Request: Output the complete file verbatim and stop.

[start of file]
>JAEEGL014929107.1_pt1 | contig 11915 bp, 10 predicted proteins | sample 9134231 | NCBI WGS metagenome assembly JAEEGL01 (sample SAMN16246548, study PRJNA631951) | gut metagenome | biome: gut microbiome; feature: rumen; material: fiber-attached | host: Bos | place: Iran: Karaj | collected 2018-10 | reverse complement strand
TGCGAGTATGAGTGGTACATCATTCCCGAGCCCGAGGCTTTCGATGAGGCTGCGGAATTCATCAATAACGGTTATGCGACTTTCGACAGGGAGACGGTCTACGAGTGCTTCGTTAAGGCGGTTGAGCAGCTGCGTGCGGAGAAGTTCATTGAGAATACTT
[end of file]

>JAEEGL014929107.1_pt1 | contig 11915 bp, 10 predicted proteins | sample 9134231 | NCBI WGS metagenome assembly JAEEGL01 (sample SAMN16246548, study PRJNA631951) | gut metagenome | biome: gut microbiome; feature: rumen; material: fiber-attached | host: Bos | place: Iran: Karaj | collected 2018-10 | reverse complement strand
TGCGAGTATGAGTGGTACATCATTCCCGAGCCCGAGGCTTTCGATGAGGCTGCGGAATTCATCAATAACGGTTATGCGACTTTCGACAGGGAGACGGTCTACGAGTGCTTCGTTAAGGCGGTTGAGCAGCTGCGTGCGGAGAAGTTCATTGAGAATACTT